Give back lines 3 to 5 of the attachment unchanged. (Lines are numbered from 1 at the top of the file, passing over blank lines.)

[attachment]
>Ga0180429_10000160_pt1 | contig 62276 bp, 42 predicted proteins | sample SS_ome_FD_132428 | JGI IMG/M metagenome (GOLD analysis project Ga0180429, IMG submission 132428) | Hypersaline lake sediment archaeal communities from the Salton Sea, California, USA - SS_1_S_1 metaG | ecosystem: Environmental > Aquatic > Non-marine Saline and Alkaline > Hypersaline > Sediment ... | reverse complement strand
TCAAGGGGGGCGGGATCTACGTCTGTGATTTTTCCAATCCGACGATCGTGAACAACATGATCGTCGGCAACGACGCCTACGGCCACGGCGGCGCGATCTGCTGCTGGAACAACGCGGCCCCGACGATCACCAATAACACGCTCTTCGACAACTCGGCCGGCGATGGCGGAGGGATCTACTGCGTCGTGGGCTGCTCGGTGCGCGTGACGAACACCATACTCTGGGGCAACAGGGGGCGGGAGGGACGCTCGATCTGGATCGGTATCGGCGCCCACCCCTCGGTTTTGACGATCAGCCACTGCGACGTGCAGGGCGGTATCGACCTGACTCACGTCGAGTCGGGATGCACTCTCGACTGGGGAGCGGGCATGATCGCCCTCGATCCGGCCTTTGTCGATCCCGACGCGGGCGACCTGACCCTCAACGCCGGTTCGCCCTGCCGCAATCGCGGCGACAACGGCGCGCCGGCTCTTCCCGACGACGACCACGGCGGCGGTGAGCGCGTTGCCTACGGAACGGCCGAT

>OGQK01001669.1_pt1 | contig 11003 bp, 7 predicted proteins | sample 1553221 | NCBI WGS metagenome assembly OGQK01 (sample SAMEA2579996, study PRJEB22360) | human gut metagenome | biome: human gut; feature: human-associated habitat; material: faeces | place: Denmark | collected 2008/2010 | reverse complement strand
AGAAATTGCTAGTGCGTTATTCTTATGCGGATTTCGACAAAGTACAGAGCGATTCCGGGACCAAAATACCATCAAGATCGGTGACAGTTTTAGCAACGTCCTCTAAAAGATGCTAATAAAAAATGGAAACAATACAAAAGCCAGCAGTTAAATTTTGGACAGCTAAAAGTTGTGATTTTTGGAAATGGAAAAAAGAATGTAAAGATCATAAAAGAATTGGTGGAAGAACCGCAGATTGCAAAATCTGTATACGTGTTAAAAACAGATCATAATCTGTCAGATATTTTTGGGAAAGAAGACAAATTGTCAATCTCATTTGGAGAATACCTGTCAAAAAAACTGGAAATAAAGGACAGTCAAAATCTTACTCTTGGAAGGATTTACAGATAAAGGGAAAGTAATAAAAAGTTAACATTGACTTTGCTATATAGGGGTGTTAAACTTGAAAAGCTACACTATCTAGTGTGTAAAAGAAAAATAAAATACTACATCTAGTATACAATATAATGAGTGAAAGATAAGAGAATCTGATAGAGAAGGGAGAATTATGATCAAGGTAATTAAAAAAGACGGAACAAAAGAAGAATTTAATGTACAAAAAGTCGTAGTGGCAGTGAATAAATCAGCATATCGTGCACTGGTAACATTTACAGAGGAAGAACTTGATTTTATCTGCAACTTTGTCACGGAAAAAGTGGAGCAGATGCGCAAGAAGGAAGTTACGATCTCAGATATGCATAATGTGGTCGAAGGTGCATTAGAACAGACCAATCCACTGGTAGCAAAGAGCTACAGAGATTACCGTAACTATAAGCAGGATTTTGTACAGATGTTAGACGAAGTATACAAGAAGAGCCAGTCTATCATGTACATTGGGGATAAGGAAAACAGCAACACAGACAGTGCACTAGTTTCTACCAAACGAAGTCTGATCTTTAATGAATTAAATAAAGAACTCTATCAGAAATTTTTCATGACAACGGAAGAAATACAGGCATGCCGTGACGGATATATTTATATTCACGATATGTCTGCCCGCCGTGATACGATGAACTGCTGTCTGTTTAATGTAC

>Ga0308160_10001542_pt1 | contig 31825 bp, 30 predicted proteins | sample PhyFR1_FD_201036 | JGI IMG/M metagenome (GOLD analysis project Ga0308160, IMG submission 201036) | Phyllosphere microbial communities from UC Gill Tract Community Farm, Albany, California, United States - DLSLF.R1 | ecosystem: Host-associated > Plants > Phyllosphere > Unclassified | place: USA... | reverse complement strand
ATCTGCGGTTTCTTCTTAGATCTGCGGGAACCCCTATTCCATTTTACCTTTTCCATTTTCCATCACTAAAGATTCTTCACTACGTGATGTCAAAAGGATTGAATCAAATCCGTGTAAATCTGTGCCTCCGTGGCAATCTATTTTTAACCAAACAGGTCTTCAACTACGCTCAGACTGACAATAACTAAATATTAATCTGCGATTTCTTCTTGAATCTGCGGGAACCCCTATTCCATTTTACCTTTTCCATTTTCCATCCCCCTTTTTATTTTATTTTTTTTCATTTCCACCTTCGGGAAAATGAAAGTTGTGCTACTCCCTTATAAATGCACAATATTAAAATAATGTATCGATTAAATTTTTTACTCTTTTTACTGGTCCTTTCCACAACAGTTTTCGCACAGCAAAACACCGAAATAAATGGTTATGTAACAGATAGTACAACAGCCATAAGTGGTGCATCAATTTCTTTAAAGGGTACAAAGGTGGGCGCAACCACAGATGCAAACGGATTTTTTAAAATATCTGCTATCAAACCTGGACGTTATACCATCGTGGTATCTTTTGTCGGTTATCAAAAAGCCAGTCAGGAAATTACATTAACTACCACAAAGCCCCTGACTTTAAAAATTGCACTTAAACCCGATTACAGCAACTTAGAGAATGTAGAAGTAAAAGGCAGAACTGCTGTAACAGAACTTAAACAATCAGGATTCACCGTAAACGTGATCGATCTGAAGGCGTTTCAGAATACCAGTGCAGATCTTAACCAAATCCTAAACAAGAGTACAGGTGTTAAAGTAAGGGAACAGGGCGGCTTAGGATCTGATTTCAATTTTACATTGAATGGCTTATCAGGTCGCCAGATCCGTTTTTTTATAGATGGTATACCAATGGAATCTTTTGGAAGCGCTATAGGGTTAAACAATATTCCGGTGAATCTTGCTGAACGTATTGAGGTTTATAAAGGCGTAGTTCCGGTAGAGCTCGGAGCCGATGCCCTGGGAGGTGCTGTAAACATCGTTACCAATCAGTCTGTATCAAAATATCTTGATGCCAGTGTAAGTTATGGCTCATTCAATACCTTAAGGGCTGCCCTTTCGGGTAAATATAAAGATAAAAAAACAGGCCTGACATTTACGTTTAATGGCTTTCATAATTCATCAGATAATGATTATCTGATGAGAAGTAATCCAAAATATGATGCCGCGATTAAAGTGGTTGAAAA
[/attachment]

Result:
>OGQK01001669.1_pt1 | contig 11003 bp, 7 predicted proteins | sample 1553221 | NCBI WGS metagenome assembly OGQK01 (sample SAMEA2579996, study PRJEB22360) | human gut metagenome | biome: human gut; feature: human-associated habitat; material: faeces | place: Denmark | collected 2008/2010 | reverse complement strand
AGAAATTGCTAGTGCGTTATTCTTATGCGGATTTCGACAAAGTACAGAGCGATTCCGGGACCAAAATACCATCAAGATCGGTGACAGTTTTAGCAACGTCCTCTAAAAGATGCTAATAAAAAATGGAAACAATACAAAAGCCAGCAGTTAAATTTTGGACAGCTAAAAGTTGTGATTTTTGGAAATGGAAAAAAGAATGTAAAGATCATAAAAGAATTGGTGGAAGAACCGCAGATTGCAAAATCTGTATACGTGTTAAAAACAGATCATAATCTGTCAGATATTTTTGGGAAAGAAGACAAATTGTCAATCTCATTTGGAGAATACCTGTCAAAAAAACTGGAAATAAAGGACAGTCAAAATCTTACTCTTGGAAGGATTTACAGATAAAGGGAAAGTAATAAAAAGTTAACATTGACTTTGCTATATAGGGGTGTTAAACTTGAAAAGCTACACTATCTAGTGTGTAAAAGAAAAATAAAATACTACATCTAGTATACAATATAATGAGTGAAAGATAAGAGAATCTGATAGAGAAGGGAGAATTATGATCAAGGTAATTAAAAAAGACGGAACAAAAGAAGAATTTAATGTACAAAAAGTCGTAGTGGCAGTGAATAAATCAGCATATCGTGCACTGGTAACATTTACAGAGGAAGAACTTGATTTTATCTGCAACTTTGTCACGGAAAAAGTGGAGCAGATGCGCAAGAAGGAAGTTACGATCTCAGATATGCATAATGTGGTCGAAGGTGCATTAGAACAGACCAATCCACTGGTAGCAAAGAGCTACAGAGATTACCGTAACTATAAGCAGGATTTTGTACAGATGTTAGACGAAGTATACAAGAAGAGCCAGTCTATCATGTACATTGGGGATAAGGAAAACAGCAACACAGACAGTGCACTAGTTTCTACCAAACGAAGTCTGATCTTTAATGAATTAAATAAAGAACTCTATCAGAAATTTTTCATGACAACGGAAGAAATACAGGCATGCCGTGACGGATATATTTATATTCACGATATGTCTGCCCGCCGTGATACGATGAACTGCTGTCTGTTTAATGTAC

>Ga0308160_10001542_pt1 | contig 31825 bp, 30 predicted proteins | sample PhyFR1_FD_201036 | JGI IMG/M metagenome (GOLD analysis project Ga0308160, IMG submission 201036) | Phyllosphere microbial communities from UC Gill Tract Community Farm, Albany, California, United States - DLSLF.R1 | ecosystem: Host-associated > Plants > Phyllosphere > Unclassified | place: USA... | reverse complement strand